I don't want to jinx anything, but the writing is going moderately well. I have a short story that I think I will make it to the end of, and another couple brewing for later. I am a slow and indolent writer, and only managing to produce ~1000 words a day, but who cares, I have no NaNoWriMo-style end-of-month target, and at least this is sustainable.

I looked at the website for the magazine Tales of the Talisman, who pay a princely $10 for each SF/fantasy story published - who says it's hard to make a living as a writer? I was amused by the sample piece on their site, because, am I wrong, isn't it a thinly-disguised piece of fanfiction about The Silver Surfer and Galactus?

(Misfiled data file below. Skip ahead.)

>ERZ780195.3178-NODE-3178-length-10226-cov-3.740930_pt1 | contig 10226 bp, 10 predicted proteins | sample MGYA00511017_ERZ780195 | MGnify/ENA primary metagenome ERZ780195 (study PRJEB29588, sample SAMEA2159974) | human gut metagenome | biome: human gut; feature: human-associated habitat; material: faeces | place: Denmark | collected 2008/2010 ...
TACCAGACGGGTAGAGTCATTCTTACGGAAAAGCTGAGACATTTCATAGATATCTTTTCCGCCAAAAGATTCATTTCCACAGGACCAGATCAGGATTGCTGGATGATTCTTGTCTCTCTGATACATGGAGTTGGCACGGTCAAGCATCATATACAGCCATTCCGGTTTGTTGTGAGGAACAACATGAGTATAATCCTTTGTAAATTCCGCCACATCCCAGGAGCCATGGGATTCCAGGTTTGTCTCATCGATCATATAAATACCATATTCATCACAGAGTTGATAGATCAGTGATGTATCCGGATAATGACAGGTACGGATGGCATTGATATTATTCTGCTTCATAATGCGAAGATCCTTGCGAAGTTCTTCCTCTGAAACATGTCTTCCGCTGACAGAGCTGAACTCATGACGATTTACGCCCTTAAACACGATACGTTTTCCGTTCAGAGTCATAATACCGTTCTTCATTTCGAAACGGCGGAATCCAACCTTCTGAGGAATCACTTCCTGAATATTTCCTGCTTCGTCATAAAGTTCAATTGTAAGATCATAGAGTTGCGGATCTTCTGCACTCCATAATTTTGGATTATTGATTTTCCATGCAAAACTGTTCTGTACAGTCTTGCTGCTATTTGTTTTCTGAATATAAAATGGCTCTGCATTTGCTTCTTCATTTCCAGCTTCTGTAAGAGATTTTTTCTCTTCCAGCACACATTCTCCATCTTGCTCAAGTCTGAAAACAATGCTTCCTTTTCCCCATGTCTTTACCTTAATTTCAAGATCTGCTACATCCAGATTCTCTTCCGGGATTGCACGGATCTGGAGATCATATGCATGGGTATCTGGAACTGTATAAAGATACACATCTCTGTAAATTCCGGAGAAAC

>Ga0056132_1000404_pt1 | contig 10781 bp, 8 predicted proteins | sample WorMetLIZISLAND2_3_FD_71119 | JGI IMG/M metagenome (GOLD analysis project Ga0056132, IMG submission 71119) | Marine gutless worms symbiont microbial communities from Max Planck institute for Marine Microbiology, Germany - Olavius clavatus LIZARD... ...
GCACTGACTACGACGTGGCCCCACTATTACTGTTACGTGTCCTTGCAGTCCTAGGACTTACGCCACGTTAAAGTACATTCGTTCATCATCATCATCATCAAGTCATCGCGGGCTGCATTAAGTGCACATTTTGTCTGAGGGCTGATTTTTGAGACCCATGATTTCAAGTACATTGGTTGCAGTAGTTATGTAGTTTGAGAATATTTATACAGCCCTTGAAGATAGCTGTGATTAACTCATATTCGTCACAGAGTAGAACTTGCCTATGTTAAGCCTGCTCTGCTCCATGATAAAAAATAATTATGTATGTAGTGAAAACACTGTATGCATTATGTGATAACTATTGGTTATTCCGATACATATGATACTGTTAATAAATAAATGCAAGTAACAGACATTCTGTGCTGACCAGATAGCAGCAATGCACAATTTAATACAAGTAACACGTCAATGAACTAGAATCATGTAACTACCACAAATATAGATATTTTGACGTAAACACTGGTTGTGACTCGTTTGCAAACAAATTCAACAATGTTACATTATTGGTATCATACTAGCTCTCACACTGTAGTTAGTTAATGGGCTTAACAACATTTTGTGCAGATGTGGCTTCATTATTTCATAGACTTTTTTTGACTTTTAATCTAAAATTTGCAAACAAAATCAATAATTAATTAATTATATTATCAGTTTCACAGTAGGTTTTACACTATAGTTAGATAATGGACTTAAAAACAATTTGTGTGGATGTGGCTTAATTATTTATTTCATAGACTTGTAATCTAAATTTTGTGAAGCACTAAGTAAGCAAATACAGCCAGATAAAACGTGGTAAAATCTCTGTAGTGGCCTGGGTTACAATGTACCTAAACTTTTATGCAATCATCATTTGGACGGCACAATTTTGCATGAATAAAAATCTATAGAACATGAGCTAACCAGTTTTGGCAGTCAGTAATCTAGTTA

The Canadian equivalent of Netflix to which Tessa and I subscribe is called Rogers Video Direct and it doesn't seem to have much that's good or obscure, so I've been resorting to blockbusters I missed at the theatres instead. Juno, not really a blockbuster but still, was pretty good but annoyed me because, despite a refreshingly unconservative approach to the players in a teenage pregnancy drama up till then, of COURSE the friendship that's been struck up between the 16 year old girl and the thirtysomething would-be-adoptive-father-of-her-baby turns out to be something Scandalous and Wrong. It makes me so mad that in our brave new world of paedophilia hysteria there's no shrift given to the idea that people from different generations might, you know, just one another. If Lewis Carroll was alive today he'd never have been allowed to get near Alice! Thank goodness for Harold and Maude being out there, and still not re-edited by the censors to add in a "healthy" dose of Judgmental.